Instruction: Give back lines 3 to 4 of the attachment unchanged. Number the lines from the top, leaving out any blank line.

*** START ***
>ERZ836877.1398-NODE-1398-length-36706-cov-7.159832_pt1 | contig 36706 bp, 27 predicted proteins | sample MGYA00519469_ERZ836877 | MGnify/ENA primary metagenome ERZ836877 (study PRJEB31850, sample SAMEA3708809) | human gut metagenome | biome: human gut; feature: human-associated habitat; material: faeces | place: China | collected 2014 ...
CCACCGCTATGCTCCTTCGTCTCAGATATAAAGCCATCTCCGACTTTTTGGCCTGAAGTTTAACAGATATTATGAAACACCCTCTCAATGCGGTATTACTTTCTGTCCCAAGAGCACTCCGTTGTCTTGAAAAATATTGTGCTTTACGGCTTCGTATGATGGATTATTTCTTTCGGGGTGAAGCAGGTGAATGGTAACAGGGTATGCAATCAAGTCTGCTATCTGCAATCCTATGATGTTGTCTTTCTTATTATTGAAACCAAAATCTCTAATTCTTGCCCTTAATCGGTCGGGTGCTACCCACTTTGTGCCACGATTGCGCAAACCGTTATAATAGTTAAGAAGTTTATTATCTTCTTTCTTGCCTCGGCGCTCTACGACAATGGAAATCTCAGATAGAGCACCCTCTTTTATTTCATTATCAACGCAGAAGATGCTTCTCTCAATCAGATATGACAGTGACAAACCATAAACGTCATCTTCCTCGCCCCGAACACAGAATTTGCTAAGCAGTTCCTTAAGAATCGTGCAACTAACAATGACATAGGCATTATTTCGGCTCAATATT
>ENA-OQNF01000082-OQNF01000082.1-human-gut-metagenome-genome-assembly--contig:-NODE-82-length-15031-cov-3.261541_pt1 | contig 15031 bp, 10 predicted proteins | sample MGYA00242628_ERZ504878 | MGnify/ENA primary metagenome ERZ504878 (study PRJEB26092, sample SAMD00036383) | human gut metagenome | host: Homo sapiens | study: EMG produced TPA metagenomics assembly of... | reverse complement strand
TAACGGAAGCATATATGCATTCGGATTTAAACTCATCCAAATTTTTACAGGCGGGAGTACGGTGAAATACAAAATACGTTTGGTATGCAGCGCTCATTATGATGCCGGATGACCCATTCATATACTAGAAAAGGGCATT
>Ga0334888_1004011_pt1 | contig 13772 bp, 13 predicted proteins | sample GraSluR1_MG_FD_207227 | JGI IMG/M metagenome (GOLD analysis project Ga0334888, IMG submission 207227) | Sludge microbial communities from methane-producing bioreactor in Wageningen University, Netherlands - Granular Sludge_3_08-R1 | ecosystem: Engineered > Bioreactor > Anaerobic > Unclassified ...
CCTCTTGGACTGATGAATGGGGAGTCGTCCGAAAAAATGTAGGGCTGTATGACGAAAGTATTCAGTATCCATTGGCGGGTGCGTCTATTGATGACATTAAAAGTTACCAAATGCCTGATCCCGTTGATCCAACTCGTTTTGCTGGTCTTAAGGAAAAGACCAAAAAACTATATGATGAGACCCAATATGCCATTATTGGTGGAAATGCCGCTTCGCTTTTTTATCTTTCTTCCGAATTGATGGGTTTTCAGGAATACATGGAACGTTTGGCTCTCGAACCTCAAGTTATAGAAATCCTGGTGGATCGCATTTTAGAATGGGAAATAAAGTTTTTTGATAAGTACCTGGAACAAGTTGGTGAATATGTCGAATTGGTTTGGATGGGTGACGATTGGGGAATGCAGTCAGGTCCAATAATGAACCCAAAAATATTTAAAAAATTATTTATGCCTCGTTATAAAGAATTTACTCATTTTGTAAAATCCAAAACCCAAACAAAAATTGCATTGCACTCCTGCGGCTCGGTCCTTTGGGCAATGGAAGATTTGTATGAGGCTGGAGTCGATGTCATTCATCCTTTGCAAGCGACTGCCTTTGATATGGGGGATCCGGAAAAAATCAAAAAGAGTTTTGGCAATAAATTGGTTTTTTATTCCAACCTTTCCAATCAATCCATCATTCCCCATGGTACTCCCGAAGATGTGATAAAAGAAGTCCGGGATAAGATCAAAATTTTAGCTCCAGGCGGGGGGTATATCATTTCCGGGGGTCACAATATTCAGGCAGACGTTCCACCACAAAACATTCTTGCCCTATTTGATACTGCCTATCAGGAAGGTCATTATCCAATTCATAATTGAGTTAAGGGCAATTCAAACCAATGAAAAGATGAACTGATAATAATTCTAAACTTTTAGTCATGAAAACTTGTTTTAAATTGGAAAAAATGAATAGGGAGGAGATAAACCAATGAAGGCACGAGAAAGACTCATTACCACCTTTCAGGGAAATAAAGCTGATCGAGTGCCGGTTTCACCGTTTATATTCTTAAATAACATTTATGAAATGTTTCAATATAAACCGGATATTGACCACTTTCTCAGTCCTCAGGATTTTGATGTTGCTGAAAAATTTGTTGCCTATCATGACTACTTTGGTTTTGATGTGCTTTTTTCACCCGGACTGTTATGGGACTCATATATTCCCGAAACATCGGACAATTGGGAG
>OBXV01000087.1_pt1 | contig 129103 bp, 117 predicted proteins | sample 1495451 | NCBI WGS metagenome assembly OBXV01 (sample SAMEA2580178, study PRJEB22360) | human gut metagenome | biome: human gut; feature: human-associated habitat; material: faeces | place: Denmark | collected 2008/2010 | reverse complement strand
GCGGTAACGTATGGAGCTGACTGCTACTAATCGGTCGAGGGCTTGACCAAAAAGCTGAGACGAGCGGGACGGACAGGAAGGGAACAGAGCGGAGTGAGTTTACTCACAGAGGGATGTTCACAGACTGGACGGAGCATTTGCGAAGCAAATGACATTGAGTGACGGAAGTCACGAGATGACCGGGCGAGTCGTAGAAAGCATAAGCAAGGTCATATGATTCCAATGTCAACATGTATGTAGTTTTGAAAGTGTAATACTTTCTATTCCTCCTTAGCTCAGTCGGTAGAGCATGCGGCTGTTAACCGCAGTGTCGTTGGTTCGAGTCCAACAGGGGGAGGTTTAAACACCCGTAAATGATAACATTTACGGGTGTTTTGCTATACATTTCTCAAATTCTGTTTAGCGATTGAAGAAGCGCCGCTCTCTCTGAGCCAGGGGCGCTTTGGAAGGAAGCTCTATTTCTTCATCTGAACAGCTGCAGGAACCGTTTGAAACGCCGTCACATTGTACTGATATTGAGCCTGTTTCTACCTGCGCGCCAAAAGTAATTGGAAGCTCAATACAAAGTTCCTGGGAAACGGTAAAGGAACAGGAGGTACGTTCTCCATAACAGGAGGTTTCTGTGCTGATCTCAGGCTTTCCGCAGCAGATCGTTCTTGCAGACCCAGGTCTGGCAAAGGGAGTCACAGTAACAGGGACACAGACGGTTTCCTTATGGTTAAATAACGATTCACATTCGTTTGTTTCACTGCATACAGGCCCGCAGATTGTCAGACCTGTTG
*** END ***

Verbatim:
>ENA-OQNF01000082-OQNF01000082.1-human-gut-metagenome-genome-assembly--contig:-NODE-82-length-15031-cov-3.261541_pt1 | contig 15031 bp, 10 predicted proteins | sample MGYA00242628_ERZ504878 | MGnify/ENA primary metagenome ERZ504878 (study PRJEB26092, sample SAMD00036383) | human gut metagenome | host: Homo sapiens | study: EMG produced TPA metagenomics assembly of... | reverse complement strand
TAACGGAAGCATATATGCATTCGGATTTAAACTCATCCAAATTTTTACAGGCGGGAGTACGGTGAAATACAAAATACGTTTGGTATGCAGCGCTCATTATGATGCCGGATGACCCATTCATATACTAGAAAAGGGCATT